R. Yes. When we started delivering meals during the pandemic two years ago, I thought that just giving food was not going to solve people’s problems. It was necessary to provide information, education, empower these women loaded with children, with health problems… I believe in the transforming role of cooks. With the kitchen we can change many things. Just as we receive from society we also have to give. Restaurants are culture, we must transmit all the knowledge we have to make people eat better and therefore live better. I usually say that cooking is not the end, it is the beginning, a message for the future, an act of love. I cook to transform my community. When I go to the restaurant I don’t tell my daughters that I’m going to work, I tell them: “I’m going to change the world”. My girls, who are six and seven years old, participate in what I do, they learn to share and understand the good things you can do for society. They know that there are people who have nothing to eat and that they have to help.

P. Years ago, the famous Brazilian chef Alex Atala said: “It’s hard to be avant-garde when there are people in your country who are hungry.” Do you agree?

R. Avant-garde cuisine does not need to focus on sophisticated products. The kitchen today has to be smart. We have to be respectful of the ingredients, avoid waste at all costs and be increasingly sustainable. Me nona [abuela] He always tells me: “If the fish or the plant has already died once for you, then cook it well so that it doesn’t die twice”.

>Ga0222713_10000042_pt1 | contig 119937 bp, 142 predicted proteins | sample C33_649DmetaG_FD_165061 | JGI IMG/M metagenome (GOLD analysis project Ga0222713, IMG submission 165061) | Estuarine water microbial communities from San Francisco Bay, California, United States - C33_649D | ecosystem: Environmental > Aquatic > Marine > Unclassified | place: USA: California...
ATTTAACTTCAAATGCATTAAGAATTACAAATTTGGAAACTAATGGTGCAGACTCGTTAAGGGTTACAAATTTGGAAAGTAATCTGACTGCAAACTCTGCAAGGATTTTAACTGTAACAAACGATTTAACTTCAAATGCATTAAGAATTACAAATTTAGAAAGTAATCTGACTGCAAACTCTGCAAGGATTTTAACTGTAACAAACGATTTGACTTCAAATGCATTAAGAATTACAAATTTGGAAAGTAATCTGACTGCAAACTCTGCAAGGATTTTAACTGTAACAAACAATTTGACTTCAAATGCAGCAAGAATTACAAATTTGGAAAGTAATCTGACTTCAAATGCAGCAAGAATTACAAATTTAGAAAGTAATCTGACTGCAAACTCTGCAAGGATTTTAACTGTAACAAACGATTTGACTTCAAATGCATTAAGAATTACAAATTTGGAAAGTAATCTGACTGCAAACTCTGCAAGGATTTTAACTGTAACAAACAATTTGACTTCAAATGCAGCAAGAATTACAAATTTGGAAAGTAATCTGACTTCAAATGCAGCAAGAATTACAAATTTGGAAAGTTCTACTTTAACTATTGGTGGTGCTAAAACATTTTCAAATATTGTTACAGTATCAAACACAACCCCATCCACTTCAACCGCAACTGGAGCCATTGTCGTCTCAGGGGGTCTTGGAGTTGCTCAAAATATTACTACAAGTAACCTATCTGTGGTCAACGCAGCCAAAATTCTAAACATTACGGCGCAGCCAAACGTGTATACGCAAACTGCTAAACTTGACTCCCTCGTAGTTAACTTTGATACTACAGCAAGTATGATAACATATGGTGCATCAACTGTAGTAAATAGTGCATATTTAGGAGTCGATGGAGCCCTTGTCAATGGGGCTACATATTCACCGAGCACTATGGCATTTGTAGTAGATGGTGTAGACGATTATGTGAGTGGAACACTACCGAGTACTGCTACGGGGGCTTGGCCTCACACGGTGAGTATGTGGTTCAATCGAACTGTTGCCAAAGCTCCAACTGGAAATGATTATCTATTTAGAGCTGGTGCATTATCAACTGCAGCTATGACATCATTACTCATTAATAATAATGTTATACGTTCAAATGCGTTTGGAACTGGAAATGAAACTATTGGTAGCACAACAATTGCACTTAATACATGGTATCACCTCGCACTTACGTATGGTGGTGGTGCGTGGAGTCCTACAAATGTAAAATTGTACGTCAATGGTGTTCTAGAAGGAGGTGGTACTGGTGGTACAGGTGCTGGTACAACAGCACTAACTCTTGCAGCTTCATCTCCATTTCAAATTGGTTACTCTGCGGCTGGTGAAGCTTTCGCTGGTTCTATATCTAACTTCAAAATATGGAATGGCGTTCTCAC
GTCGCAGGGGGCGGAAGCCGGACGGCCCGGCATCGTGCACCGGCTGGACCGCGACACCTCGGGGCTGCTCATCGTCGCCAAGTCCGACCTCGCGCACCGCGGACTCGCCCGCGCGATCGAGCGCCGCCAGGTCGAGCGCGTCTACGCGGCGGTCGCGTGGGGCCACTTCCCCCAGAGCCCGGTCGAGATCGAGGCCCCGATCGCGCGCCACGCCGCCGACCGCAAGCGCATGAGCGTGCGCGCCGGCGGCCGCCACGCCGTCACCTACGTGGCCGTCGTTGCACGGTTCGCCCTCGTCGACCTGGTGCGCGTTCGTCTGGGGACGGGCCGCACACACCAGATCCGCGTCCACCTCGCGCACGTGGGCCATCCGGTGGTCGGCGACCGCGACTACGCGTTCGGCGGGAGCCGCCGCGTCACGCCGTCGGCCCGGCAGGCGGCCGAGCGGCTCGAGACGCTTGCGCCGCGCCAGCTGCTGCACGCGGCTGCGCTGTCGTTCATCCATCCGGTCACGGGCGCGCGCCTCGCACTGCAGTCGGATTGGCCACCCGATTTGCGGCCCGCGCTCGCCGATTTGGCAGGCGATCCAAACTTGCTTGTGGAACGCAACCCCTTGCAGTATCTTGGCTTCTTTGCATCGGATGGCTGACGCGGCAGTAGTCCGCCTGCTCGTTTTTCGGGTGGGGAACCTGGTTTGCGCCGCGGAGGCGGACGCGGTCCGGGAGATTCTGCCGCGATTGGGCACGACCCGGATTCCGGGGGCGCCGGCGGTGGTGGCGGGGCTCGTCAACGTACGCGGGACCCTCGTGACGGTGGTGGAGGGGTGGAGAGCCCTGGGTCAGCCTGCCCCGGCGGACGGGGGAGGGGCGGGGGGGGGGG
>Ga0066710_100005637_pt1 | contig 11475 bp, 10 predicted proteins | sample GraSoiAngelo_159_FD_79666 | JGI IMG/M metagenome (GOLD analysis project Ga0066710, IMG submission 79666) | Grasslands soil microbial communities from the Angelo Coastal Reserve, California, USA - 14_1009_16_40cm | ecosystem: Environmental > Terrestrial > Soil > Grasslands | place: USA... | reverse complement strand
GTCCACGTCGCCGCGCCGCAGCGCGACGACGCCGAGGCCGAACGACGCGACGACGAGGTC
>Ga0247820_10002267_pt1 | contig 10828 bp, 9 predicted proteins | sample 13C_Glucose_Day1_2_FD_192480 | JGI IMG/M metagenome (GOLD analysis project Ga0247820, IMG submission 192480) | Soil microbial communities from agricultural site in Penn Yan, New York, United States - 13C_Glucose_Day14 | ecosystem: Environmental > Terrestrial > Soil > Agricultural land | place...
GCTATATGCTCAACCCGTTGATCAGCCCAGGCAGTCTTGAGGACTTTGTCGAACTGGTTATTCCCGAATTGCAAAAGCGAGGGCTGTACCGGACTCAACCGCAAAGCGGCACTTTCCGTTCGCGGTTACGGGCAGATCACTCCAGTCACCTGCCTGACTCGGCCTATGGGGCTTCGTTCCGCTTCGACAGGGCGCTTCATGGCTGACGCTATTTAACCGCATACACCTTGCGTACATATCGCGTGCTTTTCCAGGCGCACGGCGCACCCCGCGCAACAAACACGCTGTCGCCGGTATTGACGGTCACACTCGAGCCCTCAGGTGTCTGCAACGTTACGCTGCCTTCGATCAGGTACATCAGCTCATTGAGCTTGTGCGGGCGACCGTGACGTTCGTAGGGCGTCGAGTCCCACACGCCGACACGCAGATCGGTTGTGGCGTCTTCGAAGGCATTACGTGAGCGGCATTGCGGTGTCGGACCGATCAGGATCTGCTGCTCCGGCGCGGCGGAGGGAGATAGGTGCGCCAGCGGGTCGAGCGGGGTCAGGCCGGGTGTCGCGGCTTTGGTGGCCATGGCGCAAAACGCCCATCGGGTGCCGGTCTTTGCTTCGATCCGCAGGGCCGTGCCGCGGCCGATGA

The cook Manu Buffara with one of her two daughters in an orchard.
The cook Manu Buffara with one of her two daughters in an orchard.Rodrigo Torrezan

P. How is the radiography of Brazilian cuisine?

R. We have evolved to a more modern kitchen, more concerned with local products and sustainability. It has different faces, like the diversity of the country. Many young people, many women, are showing that our gastronomy is much more than the feijoada and the barbecue. We have a wonderful coast with a lot of fish, there is a great wealth of vegetables… We need to make an intelligent Brazilian cuisine that is healthy and not heavy, not centered on meat and beans. In the south we eat a lot of fish and vegetables.

P. You rely on the environment and work with more than 60 local producers.

R. We must raise our voice so that due importance is given to producers, they move the economy of where we live, they create history. It is essential to take care of our food. And the restaurant, the food, is a transforming agent. I plan my menus as a story about my environment, about my country. In my restaurant I like to watch people when they eat, to see how they react to a different product.

Strawberries, botarga (fish roe) and lemon, a Manu Buffara dish.
Strawberries, botarga (fish roe) and lemon, a Manu Buffara dish.Rubens Cato

P. When you started with Manu, in 2011, you yourself promoted urban gardens on unused land belonging to large companies and public institutions.

R. Now we have a whole team focused exclusively on the matter, caring for 130 orchards in Curitiba. We have set up a large urban farm, in the middle of the city, with all the types of gardens you can set up: in the countryside, at home, at your school. We teach how to recycle containers and plastics such as pots, how to make compost… It is a garden theme park. And we have prepared another new farm where we also teach how to cook, how to get to know and make good use of vegetables, how to make preserves. We invite local cooks so that they in turn teach others.

P. You have participated in a meeting of women and rural gastronomy. Do you think that women they cook the changes?

R. Yes. Women don’t just think about the present, we think about the future. There are many women in gastronomy who are contributing a lot of knowledge to society, not only in the cities, and their stories need to be known.